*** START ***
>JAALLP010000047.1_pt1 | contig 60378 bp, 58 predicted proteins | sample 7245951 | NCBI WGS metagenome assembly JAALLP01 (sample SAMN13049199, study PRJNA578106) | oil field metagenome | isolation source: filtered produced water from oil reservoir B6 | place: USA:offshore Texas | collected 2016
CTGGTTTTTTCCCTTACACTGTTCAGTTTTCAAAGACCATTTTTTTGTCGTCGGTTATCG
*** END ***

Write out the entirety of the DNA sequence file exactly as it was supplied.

>JAALLP010000047.1_pt1 | contig 60378 bp, 58 predicted proteins | sample 7245951 | NCBI WGS metagenome assembly JAALLP01 (sample SAMN13049199, study PRJNA578106) | oil field metagenome | isolation source: filtered produced water from oil reservoir B6 | place: USA:offshore Texas | collected 2016
CTGGTTTTTTCCCTTACACTGTTCAGTTTTCAAAGACCATTTTTTTGTCGTCGGTTATCG